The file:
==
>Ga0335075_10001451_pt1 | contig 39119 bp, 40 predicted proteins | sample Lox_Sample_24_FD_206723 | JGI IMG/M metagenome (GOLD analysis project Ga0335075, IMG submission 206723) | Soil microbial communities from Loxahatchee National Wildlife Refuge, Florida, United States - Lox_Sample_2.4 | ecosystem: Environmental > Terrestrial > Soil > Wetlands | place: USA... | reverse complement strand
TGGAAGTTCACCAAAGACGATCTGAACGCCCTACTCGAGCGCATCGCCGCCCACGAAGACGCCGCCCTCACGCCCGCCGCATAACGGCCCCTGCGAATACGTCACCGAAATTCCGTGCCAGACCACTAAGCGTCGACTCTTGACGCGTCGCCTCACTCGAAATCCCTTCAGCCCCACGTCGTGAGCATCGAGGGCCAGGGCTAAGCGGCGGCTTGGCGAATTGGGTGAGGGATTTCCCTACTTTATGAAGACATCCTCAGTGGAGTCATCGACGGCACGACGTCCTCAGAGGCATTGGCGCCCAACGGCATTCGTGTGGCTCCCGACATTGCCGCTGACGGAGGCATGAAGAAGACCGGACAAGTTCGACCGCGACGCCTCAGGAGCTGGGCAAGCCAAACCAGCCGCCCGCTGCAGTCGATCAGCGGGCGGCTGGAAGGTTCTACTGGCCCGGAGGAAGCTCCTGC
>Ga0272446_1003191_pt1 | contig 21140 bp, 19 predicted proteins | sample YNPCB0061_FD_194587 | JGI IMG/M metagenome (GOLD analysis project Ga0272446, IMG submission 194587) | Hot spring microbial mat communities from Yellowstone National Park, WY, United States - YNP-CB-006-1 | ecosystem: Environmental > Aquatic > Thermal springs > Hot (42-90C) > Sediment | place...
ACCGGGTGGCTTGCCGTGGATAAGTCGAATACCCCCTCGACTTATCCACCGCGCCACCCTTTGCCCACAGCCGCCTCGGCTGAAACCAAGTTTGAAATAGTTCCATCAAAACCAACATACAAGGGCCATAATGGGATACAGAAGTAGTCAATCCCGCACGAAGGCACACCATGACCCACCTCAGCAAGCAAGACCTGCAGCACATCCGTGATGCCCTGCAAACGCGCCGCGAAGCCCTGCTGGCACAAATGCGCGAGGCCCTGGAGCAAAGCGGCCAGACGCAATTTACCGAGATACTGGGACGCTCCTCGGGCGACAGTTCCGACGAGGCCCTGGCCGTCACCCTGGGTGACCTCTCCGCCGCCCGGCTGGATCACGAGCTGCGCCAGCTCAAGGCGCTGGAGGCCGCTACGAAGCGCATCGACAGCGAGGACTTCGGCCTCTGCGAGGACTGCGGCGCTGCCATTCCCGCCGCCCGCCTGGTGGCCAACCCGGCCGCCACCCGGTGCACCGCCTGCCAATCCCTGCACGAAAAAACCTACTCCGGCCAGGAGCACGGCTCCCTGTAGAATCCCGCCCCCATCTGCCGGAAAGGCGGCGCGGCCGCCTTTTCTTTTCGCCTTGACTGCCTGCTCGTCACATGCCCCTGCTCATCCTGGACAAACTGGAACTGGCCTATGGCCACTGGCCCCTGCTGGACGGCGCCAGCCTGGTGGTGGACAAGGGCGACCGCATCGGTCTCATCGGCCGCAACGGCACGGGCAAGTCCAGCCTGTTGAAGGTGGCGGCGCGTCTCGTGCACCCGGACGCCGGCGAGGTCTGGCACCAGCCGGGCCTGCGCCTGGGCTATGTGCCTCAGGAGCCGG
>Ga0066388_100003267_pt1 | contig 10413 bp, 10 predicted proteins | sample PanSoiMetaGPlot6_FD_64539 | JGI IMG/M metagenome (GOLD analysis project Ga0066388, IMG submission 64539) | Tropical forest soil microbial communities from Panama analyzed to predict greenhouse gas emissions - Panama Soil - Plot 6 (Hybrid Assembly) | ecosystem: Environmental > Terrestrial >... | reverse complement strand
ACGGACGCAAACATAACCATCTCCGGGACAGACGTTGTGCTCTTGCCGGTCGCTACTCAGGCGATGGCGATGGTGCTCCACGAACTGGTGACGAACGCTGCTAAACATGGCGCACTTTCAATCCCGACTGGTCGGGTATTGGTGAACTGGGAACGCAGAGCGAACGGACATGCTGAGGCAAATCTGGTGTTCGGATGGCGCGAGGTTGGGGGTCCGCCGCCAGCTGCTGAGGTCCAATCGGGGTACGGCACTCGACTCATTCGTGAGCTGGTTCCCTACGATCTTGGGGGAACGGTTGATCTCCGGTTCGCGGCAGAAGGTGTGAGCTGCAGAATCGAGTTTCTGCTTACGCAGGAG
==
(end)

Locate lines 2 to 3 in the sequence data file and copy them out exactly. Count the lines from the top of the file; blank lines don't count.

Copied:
TGGAAGTTCACCAAAGACGATCTGAACGCCCTACTCGAGCGCATCGCCGCCCACGAAGACGCCGCCCTCACGCCCGCCGCATAACGGCCCCTGCGAATACGTCACCGAAATTCCGTGCCAGACCACTAAGCGTCGACTCTTGACGCGTCGCCTCACTCGAAATCCCTTCAGCCCCACGTCGTGAGCATCGAGGGCCAGGGCTAAGCGGCGGCTTGGCGAATTGGGTGAGGGATTTCCCTACTTTATGAAGACATCCTCAGTGGAGTCATCGACGGCACGACGTCCTCAGAGGCATTGGCGCCCAACGGCATTCGTGTGGCTCCCGACATTGCCGCTGACGGAGGCATGAAGAAGACCGGACAAGTTCGACCGCGACGCCTCAGGAGCTGGGCAAGCCAAACCAGCCGCCCGCTGCAGTCGATCAGCGGGCGGCTGGAAGGTTCTACTGGCCCGGAGGAAGCTCCTGC
>Ga0272446_1003191_pt1 | contig 21140 bp, 19 predicted proteins | sample YNPCB0061_FD_194587 | JGI IMG/M metagenome (GOLD analysis project Ga0272446, IMG submission 194587) | Hot spring microbial mat communities from Yellowstone National Park, WY, United States - YNP-CB-006-1 | ecosystem: Environmental > Aquatic > Thermal springs > Hot (42-90C) > Sediment | place...